Honors 3900

Critiquing a Scholarly Article

Format of paper:

  • It must be typewritten (use a standard 12-point font) and double-spaced with one-inch margins.  Do not include a cover page or a vinyl cover.   Your name, the course number and date should appear (single-spaced) at the top of the report against the left-hand margin. 
  • The bibliographic citation will be single-spaced and located four spaces below the date (use the same bibliographic format as the sample above).  Responses to the questions will be double-spaced and will begin two spaces below the citation.  Staple all pages together in the upper left-hand corner.
  • Each of the listed statements may be the first sentence of an expanded paragraph on that particular point.  Thus you will be writing an eight-paragraph critique. The completed critique should be 2-3 pages in length. 


When reading a published article students often make the mistake of assuming that the information theyíre reading must be the truth.  Such assumptions are dangerous because scholars, like everyone else, are affected by their own history/their own experiences/their own training.  Any time you read a scholarly article (or any article for that matter) you should approach it with a critical eye.  Think carefully about what the author has written and ask yourself whether or not he or she has done a good job of supporting his or her argument.

In this exercise you will be selecting and critiquing an article from a scholarly journal. Your first assignment will be to select a journal article that interests you.  The article you select must conform to the following criteria:

Select your article from the JSTOR database or other scholarly database such as Google Scholar.

  • The article must cover an event, personality, or development related to topics covered in this class.
  • The article must be at least 20 pages long (i.e., 20 pages of text). Scientific articles can be 10 pages.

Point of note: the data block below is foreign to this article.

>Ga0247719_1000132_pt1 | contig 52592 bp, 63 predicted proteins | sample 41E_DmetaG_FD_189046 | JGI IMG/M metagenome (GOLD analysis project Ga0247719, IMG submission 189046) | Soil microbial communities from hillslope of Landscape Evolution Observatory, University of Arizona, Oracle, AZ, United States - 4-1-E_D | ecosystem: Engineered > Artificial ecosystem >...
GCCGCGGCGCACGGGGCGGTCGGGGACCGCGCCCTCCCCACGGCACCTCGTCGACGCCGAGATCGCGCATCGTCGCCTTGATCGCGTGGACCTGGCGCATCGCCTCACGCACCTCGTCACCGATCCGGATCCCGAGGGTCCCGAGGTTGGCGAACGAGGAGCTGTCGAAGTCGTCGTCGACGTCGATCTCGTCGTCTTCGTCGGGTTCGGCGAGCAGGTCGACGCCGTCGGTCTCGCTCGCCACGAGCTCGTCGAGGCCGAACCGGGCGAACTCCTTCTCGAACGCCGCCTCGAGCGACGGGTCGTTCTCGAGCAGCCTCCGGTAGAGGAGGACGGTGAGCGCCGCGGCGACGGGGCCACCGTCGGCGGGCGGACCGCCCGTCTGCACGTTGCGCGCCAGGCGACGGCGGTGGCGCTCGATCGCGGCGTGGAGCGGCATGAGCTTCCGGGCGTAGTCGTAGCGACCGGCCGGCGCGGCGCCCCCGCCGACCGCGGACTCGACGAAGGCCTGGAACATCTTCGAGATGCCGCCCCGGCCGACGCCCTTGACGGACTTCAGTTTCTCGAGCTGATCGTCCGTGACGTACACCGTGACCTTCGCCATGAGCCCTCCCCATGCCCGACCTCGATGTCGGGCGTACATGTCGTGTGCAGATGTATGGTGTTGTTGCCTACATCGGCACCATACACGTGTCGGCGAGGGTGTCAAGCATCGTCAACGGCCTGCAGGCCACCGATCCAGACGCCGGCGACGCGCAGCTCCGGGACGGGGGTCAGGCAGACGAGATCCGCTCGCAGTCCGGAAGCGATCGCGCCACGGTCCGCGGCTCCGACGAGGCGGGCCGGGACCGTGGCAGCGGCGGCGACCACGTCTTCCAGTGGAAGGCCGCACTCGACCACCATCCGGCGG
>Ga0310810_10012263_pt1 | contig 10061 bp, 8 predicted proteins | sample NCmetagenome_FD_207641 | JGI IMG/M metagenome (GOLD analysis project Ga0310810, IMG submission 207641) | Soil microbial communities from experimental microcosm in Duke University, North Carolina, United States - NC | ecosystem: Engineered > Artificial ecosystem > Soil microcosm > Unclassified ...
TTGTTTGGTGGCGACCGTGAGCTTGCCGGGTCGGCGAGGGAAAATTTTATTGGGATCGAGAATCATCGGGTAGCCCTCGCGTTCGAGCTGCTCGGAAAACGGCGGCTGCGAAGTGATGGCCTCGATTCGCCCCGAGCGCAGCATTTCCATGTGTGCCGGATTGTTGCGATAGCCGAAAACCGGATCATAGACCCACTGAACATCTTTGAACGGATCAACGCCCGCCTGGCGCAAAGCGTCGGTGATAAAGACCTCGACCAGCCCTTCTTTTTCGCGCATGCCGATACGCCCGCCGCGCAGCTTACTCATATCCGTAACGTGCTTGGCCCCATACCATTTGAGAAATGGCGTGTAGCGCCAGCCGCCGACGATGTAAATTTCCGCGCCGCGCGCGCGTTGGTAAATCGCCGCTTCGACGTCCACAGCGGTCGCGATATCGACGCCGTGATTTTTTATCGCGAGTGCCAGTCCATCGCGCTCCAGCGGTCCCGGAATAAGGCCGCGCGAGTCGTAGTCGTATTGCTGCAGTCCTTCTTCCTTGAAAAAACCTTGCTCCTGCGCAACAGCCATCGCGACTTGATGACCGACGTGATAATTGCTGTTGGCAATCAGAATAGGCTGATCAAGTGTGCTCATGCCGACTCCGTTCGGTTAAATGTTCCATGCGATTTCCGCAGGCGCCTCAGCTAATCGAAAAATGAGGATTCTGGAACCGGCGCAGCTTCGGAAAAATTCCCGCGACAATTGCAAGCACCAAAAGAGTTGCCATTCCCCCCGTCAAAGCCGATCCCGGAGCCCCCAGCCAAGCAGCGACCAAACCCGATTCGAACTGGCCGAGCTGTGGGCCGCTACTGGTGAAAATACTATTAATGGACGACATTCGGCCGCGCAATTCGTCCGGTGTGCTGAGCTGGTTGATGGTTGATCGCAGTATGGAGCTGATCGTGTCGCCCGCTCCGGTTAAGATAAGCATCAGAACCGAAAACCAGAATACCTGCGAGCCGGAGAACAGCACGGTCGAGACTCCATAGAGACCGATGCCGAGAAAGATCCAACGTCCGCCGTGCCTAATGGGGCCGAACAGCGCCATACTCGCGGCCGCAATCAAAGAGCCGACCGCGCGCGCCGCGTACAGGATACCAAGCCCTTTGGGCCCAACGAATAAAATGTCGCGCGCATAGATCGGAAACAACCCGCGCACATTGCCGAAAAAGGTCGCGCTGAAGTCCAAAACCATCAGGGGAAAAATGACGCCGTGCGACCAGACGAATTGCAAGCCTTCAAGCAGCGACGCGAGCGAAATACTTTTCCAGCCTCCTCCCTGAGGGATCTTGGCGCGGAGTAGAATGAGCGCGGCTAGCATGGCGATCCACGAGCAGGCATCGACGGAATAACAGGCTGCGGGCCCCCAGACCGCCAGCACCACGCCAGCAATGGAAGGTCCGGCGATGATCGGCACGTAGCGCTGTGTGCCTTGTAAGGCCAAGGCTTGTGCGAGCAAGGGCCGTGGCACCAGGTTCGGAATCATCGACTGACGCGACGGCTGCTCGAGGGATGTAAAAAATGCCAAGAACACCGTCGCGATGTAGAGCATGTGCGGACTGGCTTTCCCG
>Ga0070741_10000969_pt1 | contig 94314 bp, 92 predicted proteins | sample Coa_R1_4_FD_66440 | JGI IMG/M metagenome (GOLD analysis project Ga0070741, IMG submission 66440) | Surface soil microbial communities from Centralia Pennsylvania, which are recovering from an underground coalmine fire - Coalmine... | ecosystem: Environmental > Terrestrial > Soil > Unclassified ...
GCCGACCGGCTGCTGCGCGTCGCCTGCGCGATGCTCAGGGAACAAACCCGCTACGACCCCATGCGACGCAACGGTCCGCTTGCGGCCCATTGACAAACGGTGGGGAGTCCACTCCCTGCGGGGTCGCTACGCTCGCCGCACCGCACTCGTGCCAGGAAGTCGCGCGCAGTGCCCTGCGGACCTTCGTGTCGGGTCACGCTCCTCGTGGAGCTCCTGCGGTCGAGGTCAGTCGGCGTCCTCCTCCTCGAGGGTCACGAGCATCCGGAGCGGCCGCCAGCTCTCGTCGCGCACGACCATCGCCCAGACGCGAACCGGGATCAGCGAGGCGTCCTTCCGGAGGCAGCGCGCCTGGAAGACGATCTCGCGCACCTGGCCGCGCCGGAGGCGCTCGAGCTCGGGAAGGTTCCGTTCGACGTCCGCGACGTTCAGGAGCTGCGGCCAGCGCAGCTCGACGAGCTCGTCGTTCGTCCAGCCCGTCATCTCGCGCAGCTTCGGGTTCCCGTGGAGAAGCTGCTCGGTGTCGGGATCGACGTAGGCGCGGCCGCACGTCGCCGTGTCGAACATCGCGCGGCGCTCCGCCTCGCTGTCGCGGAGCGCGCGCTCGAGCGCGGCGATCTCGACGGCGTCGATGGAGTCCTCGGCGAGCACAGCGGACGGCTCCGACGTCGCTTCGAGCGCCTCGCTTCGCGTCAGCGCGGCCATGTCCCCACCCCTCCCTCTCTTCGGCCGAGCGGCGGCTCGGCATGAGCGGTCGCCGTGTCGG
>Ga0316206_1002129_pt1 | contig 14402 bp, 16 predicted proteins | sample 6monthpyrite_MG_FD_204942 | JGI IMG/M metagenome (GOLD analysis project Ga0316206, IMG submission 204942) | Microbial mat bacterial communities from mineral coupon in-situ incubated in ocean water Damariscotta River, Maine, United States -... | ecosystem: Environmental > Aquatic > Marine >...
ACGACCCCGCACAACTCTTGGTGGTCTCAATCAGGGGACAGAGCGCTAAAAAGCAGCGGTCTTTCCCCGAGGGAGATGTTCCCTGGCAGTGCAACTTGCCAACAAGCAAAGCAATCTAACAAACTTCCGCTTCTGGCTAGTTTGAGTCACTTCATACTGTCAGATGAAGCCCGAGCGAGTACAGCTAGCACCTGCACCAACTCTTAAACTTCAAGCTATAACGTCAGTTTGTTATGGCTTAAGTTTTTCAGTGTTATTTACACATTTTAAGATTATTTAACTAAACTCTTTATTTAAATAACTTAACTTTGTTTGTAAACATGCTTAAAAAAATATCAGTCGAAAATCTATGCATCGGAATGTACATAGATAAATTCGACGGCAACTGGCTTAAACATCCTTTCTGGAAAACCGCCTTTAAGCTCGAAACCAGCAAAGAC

• The article cannot be a book review.
  • The articleís date of publication must be after 1970.

Article selection is perhaps the most important part of this assignment.  Many students get in hurry and select the first article they find that satisfies the four criteria.  This usually proves to be a big mistake because they end up with a confusing article that is of little or no interest to them.  A better approach would be to browse and find a couple of topics that interest you.  Once you have identified a couple of topics then you can begin looking for an article that makes sense and will hold your interest (but donít forget about the above criteria).

Your short paper should include:

  1. A complete citation of the article following the standards for history (Chicago Manual of Style) Manual for Writers of Term Papers, Theses, and Dissertations
  2. The main purpose of this article is . . ./The key question that the author is asking is . .
  3. The most important information in this article is/concerns . . .
    • Identify the facts, data, or resources the author uses to support his/her argument.  To expand on this statement you will have to look at the foot or endnotes.
  4. The main conclusion[s]/inference[s] in this article is/are . . .
    • Identify the key conclusions the author comes to and presents in the article.
  5. The main assumptions underlying the authorís thinking are . . .
    • Think about what the author is assuming to be true and what might be questioned. 
  6. If you accept the authorís line of reasoning, the implications are . . .
    • What consequence does the authorís argument have on our understanding of the past and the present? On current and future scientific information?
  7. If you reject the authorís line of reasoning, the implications are . . .
    • What consequence does rejecting the authorís argument have on our understanding of the past and the present?
  8. When writing this article, the authorís point of view may have been influenced by . . .
    •  Consider where they have an academic appointment. Have they published other articles on the same topic?
    • Consider their ethnic or cultural background?
    • What are political events around the time they published -- might those impact the questions/topics they are researching?

(Adapted from The Miniature Guide to Critical Thinking Concepts and Tools by Richard Paul and Linda Elder.)

The most important pages in a scholarly article are usually the first 2-3 pages and the last 2-3 pages.  In fact, the answers to many of these questions will be found at the beginning and/or end of the article.  Thus, before you delve into the article, spend a few minutes reading the first couple of pages and the last couple of pages (donít worry about spoiling the ending, unlike literary writers, scholars seldom finish their works with a big surprise).  The important thing is that you understand what the author is trying to say. You can then read the full article and determine for yourself whether he or she has done an adequate job of arguing the point.

Scientific articles are usually formatted:

  • I = Introduction
  • M = Materials and Methods
  • R = Results and
  • D = Discussion